move to the US and work North of the border. Mexico will have to
ramp up its technical education to produce programmers in significant
numbers to fulfill the requirements of the Mexican software services
industry if Mexico is to become a player in the worldwide software
Although, Mexico has the second largest IT market in Latin America, after Brazil. The nation has a very poor telecommunications infrastructure due to underinvestment by the dominant carrier - Telmex. Mexico has approximately 15 telephone lines per 100 people, for a total of only 15 million lines for the entire population4. In terms of Internet users, the total number has increased to over 6.8 million by the end of 2002, compared to just over 1.7 million in 1998. The penetration rate for PCs is quite high, with over 80 PCs per 1,000 people5.
The Mexican government has acknowledged that the software sector is a priority sector, through the establishment of the Program for the Development of the Software Industry (PROSOFT). The ambitious goals of PROSOFT6 include: 1. To reach a production level of USD $5 billion of software development and related services. 2. To equal the IT expenditures of the OECD countries (Currently 4.3% of GDP). 3. To become Latin-America's leader in the software development and related services sector. The strategies for achieving these goals include: Development of Mexico's human capital, Strengthening of the indigenous software industry (gaining critical mass), Improving Mexico's image as a software development site and Enhancing Mexican firms process and quality assurance capabilities.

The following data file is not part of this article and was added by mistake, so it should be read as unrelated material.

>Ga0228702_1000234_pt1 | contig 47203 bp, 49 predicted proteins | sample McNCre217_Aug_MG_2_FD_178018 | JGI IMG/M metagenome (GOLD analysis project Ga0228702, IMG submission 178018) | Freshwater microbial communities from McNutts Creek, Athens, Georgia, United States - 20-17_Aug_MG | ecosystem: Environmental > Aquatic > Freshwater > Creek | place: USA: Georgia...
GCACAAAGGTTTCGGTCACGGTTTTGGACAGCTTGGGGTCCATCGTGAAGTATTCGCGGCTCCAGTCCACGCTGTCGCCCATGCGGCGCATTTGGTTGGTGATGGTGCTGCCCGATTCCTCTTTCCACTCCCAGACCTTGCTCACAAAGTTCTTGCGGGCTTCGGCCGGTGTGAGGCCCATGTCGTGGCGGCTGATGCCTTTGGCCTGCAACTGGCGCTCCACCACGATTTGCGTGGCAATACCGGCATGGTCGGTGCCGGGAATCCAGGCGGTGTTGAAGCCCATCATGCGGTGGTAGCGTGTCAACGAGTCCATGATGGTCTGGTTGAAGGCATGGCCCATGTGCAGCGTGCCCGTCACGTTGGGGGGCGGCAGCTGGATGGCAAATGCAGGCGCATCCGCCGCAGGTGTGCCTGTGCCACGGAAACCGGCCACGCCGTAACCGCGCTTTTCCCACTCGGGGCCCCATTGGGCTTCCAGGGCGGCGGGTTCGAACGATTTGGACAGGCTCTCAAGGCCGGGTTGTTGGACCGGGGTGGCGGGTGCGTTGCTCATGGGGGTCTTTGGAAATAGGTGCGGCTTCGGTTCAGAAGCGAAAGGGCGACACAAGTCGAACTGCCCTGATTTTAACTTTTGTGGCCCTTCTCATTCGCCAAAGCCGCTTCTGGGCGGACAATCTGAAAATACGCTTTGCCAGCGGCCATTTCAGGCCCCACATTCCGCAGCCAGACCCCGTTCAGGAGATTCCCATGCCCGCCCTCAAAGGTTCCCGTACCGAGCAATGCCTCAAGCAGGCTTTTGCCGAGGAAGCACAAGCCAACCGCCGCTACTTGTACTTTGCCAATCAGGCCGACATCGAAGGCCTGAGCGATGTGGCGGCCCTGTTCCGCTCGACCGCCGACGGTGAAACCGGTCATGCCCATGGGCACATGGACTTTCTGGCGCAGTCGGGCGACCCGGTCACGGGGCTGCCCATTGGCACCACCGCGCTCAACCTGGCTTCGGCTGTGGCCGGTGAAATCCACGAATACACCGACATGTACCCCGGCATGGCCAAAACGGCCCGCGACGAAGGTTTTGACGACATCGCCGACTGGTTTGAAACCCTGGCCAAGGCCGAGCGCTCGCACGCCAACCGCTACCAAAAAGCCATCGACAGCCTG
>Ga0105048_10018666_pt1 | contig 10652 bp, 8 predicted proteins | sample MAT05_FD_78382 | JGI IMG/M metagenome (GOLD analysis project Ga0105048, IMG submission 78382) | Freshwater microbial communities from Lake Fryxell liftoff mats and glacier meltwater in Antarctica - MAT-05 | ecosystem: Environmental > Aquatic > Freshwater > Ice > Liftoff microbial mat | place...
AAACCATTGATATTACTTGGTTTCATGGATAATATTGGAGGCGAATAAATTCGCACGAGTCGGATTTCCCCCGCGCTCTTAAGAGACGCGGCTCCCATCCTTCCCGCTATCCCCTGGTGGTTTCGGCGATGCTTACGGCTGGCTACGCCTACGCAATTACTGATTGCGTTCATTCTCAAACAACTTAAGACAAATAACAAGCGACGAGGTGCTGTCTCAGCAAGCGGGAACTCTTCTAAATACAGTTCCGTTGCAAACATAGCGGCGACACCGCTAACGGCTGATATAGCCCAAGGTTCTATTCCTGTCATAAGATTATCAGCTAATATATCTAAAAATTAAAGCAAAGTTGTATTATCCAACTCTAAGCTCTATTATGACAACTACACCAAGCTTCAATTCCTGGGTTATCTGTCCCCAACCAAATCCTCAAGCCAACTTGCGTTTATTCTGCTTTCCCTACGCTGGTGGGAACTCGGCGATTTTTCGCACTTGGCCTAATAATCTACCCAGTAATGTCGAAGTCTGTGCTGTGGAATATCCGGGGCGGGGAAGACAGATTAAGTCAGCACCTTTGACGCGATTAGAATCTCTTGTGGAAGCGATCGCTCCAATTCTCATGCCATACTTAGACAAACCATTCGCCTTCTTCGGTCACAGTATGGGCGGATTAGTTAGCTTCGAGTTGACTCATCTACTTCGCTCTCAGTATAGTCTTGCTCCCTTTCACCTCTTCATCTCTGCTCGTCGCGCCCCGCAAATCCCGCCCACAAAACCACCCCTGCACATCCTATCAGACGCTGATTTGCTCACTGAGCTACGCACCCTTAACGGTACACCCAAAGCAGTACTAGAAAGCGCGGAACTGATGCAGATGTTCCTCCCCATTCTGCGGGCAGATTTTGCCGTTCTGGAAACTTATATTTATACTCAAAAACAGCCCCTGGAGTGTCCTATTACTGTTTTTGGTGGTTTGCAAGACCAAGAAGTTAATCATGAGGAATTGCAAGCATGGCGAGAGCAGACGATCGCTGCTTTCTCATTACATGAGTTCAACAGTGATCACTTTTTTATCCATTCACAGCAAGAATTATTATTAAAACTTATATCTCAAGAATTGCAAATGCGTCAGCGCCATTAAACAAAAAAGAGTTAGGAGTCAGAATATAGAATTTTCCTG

Industry Association Support
Mexico does not have a standalone software industry association. Instead, The Mexican Association of Information Technology Industry (AMITI), is Mexico's national IT industry association. AMITI's, which represents most of Mexico's small software developers, main job is to promote the Mexican software industry and lobby the government on behalf of all of Mexico's IT industry. AMITI has not done a very good job of promoting the Mexican software services industry. This association concentrates mainly on Mexico's large IT manufacturing businesses. The Mexican software services industry would be better served by establishing its own software industry association, which can then highlight Mexico's nascent software services sector.
Regional IT Cluster
Mexico's main software clusters are located in and around Mexico City and three technology parks in Monterrey and Guadalajara. Two of the three technology parks, Monterrey Technology Park and Apodaca Technology Park are located in Monterrey. The other technology park, Guadalajara Technology Park is located in Guadalajara, Mexico's version of Silicon Valley. These four locations have the advantage of a large pool of existing technology companies, a relatively large supply of labor, good telecommunications infrastructure and tax breaks for locating in the parks.